Another case where a clearer argument on temperature could be made is in reference to ancestral reconstruction of thioredoxin enzymes, EF-Tu, and the discussion of protein enzymes from A. aceti that are thermostable and resistant to acidic pH (p11). These comparisons are weak, partly because such ancestral reconstruction is likely to be difficult, but mostly because, signal or no signal, they focus on protein, whereas the period the authors are looking at surely predates such proteins. In this respect, the work of Gouy and colleagues [76, 77] may be more relevant; those authors looked at GC content of rRNA as a means of estimating the temperatures in which the Last Universal Common Ancestor existed. This work suggests a moderate temperature, though again -- and this is relevant to both protein and RNA ancestral reconstruction -- it is not possible to go further back than this hypothetical point, so, technical issues aside, it is difficult to say if this work sheds direct light on optimal temperature in an RNA world. Indeed, this point was made by Arrhenius and colleagues [78] in a letter that sought to correct a journalistic misinterpretation of Galtier and colleagues' work.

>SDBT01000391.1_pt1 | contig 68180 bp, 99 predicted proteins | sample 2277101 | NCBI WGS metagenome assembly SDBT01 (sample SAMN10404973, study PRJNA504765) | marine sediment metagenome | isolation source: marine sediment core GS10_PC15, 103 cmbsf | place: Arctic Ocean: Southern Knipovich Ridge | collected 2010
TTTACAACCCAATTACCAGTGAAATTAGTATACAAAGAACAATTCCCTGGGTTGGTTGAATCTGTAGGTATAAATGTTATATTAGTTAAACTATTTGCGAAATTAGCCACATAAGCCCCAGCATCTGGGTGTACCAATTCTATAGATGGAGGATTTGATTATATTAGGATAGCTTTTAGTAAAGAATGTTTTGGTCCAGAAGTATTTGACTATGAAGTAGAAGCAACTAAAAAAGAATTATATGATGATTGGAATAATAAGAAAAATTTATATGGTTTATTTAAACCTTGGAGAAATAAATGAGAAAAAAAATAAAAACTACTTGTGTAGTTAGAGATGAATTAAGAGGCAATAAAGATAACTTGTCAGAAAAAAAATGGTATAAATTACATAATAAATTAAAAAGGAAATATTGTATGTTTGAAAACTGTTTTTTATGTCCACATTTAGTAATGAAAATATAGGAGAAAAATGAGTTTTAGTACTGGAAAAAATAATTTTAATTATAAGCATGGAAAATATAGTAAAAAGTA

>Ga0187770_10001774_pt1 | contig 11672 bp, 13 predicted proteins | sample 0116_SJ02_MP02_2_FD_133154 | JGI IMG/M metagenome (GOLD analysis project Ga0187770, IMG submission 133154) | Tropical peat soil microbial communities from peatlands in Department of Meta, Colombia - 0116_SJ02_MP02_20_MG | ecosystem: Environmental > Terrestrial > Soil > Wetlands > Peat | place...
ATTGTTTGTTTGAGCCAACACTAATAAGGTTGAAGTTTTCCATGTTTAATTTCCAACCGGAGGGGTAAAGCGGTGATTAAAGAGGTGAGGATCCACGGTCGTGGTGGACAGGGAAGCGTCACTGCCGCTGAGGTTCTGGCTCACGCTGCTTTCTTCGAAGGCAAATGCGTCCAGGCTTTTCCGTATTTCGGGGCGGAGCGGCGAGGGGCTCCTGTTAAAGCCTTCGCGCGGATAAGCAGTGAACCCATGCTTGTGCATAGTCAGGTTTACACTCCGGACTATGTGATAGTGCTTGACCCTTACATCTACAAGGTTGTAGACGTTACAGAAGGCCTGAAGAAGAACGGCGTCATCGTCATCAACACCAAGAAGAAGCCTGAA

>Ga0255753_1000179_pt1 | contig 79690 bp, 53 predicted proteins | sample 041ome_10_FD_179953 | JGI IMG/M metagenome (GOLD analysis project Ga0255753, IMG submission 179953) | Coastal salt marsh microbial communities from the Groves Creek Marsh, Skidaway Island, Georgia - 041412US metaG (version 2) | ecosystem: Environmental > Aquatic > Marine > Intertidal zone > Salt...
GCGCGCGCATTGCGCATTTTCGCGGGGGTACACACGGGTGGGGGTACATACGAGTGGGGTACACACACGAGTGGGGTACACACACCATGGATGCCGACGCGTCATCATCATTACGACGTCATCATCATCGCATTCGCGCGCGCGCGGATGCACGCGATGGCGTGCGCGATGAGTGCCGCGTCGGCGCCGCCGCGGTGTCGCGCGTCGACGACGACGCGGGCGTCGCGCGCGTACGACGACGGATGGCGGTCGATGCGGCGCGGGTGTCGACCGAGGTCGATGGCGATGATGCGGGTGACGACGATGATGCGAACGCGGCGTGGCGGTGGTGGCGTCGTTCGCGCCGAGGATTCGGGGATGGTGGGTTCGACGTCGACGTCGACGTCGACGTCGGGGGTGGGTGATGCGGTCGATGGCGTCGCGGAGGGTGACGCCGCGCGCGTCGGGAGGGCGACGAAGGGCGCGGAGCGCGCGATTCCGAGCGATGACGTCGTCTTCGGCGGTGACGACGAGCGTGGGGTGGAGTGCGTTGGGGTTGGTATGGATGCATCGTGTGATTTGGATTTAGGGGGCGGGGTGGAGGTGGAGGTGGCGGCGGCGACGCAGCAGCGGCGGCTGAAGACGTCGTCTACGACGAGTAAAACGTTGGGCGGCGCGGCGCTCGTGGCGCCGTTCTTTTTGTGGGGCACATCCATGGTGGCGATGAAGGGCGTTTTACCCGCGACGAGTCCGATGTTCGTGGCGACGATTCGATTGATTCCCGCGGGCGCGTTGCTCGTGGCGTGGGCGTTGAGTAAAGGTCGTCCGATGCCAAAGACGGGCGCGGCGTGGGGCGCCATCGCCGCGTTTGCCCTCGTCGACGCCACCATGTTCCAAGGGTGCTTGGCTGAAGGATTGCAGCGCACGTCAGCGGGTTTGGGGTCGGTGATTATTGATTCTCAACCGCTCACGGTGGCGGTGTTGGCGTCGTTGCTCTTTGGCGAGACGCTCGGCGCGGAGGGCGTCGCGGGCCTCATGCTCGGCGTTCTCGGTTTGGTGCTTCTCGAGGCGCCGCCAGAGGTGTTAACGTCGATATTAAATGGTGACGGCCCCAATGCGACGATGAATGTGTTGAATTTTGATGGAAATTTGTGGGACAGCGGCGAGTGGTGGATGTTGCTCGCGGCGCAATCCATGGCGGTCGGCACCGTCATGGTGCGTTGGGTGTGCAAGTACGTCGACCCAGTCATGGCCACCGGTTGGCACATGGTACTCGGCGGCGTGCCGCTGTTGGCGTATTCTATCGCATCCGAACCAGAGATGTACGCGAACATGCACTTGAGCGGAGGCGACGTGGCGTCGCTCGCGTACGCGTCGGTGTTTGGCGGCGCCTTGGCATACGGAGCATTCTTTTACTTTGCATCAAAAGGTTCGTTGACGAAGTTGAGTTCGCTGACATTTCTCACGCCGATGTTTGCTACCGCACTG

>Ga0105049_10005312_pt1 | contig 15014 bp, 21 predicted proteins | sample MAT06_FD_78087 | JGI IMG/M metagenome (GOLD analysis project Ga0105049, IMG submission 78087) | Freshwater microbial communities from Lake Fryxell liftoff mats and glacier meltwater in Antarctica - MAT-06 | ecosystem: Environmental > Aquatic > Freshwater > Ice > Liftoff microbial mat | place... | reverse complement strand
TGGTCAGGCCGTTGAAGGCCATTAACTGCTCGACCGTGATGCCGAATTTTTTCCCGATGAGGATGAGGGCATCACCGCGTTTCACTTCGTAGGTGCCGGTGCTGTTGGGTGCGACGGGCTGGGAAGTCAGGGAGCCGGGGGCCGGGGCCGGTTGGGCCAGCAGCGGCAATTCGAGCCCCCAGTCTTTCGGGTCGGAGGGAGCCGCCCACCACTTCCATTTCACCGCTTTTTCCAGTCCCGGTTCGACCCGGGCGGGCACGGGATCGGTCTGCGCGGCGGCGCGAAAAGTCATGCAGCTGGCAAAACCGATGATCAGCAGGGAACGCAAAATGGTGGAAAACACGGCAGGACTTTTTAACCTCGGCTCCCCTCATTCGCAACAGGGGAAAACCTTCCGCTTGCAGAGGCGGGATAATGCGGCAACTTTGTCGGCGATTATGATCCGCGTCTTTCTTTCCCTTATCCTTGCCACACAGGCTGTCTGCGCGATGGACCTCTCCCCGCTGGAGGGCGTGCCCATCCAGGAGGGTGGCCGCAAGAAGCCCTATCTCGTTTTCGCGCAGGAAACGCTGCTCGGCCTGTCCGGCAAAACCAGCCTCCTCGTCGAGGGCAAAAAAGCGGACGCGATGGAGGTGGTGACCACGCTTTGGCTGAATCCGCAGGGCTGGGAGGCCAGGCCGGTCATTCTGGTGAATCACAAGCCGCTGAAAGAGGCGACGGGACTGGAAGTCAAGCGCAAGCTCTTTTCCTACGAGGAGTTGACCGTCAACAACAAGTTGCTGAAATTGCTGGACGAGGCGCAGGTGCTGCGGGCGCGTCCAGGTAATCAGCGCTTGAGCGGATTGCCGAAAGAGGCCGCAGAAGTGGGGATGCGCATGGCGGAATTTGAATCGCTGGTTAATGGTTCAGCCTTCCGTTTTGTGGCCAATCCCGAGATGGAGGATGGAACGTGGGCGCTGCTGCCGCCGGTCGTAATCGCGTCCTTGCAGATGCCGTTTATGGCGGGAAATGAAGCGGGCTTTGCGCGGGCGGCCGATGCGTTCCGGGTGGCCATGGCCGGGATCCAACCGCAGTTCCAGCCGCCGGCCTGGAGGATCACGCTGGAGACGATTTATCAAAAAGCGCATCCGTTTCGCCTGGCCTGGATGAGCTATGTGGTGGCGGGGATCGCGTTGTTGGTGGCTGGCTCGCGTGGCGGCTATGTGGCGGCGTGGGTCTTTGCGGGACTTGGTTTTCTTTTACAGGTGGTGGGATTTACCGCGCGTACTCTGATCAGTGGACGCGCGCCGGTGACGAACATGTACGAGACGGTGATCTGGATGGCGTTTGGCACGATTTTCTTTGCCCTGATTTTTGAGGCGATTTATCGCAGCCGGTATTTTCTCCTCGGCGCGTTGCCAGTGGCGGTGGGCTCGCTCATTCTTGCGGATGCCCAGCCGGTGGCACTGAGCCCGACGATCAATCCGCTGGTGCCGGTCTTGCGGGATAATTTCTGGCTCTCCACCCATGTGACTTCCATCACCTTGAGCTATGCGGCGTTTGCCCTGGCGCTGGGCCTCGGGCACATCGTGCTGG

Authors' response

The authors completely agree with the thoughtful comments of the reviewer here, and this section has been removed from the final version of the manuscript.

I was intrigued by the discussion on p17 regarding the potential impact of an acidic cellular environment on protonated base pairs in tRNA from A. aceti, which is certainly an interesting line of enquiry. However, I was a bit surprised at how the paper ends - it seems rather abrupt, and lacks some concluding remarks or synthesis. I think adding a final conclusions-type section would greatly enhance readability.

Authors' response